The other problem with doing things this way is that the drive and drive-bay screw holes are mismatched, so the drive can either be screwed in and lean at an angle, or just sit loosely on the shelf. Since this is a floor-based tower model, I just let the drive sit there. This may cause problems if we ever get an earthquake, but then there's still the duct-tape option.

Anyway, the drive is installed, however precariously. So how do I save it from its Windows formating and convert it into a real disk drive? Follow:

  • First I have to find the thing, meaning, where does the computer think it is. Boot the system, and up comes the drive. Open an xterm, or go straight to the console, and issue the extremely useful command:
    $ lshw
    This gives you a complete description of your hardware. Examining the output, I see that there is a Maxtor 186 (real) GB hard disk at /dev/hdd. (If I'd hooked up the drive correctly it would have been at /dev/hdb.)
  • I got the formating directions from Jeff Hunter. I'll just list the steps I took, and refer you to his page for more information:
    $ su (become root)
    # fdisk /dev/hdd (partition the disk. Use the defaults on Hunter's page)
    # mkfs.ext3 -b 4096 /dev/hdd1 (create an ext3 file system)
  • Now add a new line to /etc/fstab:
    /dev/hdd1  /home2  ext3 defaults   0    2
  • Create a mount point for it:
    # mkdir /home2
  • Mount it:
    # mount /home2
  • Copy the files from /home to /home2:
    # cp -r /home/mike /home2
    (do this for every user directory in /home)
  • The owner of all the files you just copied is root. Fix that:
    # chown -r mike:mike /home2/mike
    (and repeat as needed)
  • Now I want to perform a bit of magic. I want to make /home2 my /home directory. Since I'm not absolutely positively sure this will all work, I'll rename the old /home to /home2 for now. Later I'll delete those files and use that partition for scratch, or another Linux distribution (maybe a “real” one).
    Right now my /etc/fstab file has the lines:
    /dev/hda3  /home    ext3    defaults    0   2
    /dev/hdd1  /home2   ext3    defaults    0   2
    I'm going to edit this so it reads:
    /dev/hda3  /home2   ext3    defaults    0   2
    /dev/hdd1  /home    ext3    defaults    0   2
  • I suppose you could then do:
    # umount /home
    # umount /home2
    # mount /home
    # mount /home2
    but I just hit Ctrl-Alt-Delete and rebooted to get the OS to read the new mount points.

So far no stability issues, no power problems, and a nice big drive.

The Madness of March (Part III)

Some years ago I created a “Top Ten” list called The Top Ten Reasons You Know You're a Jayhawk. The top reason was:

1. You spend a week or two every March crying.

That about sums it up.

I'm trying to install a 200 GB HD for my /home directory. I'll post my experience, good or bad, sometime this week.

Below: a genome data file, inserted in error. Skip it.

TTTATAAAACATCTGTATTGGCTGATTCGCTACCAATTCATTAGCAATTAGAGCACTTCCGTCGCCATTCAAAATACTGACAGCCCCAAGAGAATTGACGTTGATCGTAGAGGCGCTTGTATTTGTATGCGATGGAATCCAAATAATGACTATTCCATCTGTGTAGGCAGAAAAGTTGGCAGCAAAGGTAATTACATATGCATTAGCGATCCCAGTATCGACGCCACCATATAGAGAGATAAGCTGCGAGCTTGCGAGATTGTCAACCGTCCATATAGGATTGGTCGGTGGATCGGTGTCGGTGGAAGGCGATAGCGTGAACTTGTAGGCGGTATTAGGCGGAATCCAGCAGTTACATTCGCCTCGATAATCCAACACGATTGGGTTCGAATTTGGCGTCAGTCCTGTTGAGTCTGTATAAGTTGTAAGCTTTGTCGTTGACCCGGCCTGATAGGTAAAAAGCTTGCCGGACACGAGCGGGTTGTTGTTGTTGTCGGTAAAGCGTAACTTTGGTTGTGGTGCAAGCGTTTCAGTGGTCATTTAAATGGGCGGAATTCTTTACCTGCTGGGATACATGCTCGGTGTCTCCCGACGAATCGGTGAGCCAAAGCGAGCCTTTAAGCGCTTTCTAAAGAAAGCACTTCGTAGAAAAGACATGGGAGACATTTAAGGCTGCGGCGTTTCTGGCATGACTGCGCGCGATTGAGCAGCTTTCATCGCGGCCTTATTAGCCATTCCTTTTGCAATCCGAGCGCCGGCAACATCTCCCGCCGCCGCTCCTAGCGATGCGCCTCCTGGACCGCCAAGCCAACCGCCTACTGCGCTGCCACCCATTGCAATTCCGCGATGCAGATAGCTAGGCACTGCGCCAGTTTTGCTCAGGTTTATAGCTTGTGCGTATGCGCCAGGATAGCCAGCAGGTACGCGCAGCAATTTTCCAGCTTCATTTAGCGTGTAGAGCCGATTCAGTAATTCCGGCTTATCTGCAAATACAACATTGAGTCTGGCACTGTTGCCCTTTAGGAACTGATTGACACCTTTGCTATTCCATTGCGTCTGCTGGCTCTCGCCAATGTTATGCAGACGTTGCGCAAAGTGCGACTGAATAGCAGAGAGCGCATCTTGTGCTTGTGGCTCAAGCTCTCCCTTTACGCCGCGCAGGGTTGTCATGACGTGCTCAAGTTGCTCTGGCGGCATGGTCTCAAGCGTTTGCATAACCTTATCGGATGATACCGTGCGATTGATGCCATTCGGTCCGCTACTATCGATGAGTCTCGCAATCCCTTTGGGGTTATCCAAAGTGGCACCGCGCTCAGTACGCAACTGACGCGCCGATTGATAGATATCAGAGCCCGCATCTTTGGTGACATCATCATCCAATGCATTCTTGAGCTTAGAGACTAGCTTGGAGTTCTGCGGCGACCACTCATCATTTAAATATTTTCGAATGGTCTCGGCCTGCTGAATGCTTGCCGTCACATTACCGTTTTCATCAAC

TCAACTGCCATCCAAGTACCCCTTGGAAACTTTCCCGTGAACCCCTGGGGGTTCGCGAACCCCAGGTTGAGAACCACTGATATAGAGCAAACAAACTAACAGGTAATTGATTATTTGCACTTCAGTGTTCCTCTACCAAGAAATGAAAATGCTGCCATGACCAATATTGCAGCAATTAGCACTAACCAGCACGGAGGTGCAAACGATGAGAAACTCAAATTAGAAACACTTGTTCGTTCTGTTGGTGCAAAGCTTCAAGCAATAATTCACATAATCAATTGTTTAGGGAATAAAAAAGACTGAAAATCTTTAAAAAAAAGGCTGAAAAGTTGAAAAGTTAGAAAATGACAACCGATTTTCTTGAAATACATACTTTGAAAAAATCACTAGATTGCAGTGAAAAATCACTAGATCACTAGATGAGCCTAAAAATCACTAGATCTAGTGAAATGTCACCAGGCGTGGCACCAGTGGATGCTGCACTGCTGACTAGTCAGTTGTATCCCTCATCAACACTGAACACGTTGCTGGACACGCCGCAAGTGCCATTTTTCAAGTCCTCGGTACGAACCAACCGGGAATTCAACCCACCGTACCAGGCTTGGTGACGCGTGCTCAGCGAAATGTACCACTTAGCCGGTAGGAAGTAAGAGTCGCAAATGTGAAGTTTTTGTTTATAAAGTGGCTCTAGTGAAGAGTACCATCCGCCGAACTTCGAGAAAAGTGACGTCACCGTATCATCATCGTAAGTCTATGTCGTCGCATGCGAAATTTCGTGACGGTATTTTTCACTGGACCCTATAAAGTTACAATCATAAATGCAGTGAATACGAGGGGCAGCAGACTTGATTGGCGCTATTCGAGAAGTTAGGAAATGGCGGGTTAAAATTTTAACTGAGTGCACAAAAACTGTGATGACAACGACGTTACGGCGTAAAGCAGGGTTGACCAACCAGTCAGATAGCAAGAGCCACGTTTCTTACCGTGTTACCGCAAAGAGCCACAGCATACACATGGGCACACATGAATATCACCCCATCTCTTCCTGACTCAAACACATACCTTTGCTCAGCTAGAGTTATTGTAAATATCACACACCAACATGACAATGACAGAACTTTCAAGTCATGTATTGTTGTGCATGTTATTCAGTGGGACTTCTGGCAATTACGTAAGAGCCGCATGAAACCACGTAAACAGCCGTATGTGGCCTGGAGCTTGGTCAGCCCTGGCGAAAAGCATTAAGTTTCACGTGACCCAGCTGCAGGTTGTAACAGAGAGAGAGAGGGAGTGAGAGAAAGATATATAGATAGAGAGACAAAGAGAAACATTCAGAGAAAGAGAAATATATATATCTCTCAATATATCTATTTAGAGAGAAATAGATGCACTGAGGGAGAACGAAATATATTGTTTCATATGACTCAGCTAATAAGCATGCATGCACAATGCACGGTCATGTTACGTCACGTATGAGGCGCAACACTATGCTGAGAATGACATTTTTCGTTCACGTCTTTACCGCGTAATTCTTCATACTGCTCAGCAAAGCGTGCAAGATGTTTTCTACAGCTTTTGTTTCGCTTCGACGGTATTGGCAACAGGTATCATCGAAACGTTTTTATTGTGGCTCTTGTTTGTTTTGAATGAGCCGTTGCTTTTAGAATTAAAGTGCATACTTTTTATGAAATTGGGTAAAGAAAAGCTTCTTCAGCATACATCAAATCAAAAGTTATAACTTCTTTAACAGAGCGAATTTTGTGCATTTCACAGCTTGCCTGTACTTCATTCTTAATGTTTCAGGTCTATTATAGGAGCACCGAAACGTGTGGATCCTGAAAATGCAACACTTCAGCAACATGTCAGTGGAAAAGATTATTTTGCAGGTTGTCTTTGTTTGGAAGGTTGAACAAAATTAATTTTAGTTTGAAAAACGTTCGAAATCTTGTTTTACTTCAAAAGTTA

Friday, March 23, 2007

The Madness of March (Part II)

If you write something that says Part I in the title, then you've got to do a “Part II”. Unless you're Mel Brooks, of course. So let's talk about last night's Kansas – Southern Illinois game:

God, it was ugly. I know, that's the way SIU plays, and I say “more power to you,” except when I actually have to watch the thing. There was no offensive flow on either side. Bodies flew frequently. No one was seriously hurt because, most likely, he was falling on someone who was already down on the floor.

The officiating contributed to this, I think. Off the ball the game was called very tightly. I don't think I've ever seen so many illegal screen calls in a major game. However, near the ball, you could practically assault people with a pipe wrench and not get a call. This helped SIU more than it hurt, but that's not their fault.

KU did just enough to win. They had a very few near-transition baskets. Several times they tried to score off transition in a 2-on-3 3-on-4 situation, and they'd inevitably get stuffed. SIU did everything that they needed to do to win, except get the ball in the basket two more times. KU was lucky, without a doubt. But just about every winning team needs a bit of luck, so they say.

Maybe this is the year?

Aaagh! I've violated the pessimism rule! We're doomed!

Sunday, March 18, 2007

The Madness of March (Part I)

Well, here I sit, watching the Kentucky-Kansas game on my computer. Currently it's 15-14 for the good guys.

Historically, of course, this series has not been a lot of fun for KU. However, the last two years have been OK. Of course, during the last two years the season ended before this weekend.

(19-19 at the 8 minute TV timeout.)

Anyway, I want to take this opportunity to continue to break all the basic rules of blogging, go completely off topic, and give you one of those bullet-lists of thoughts about the tournament: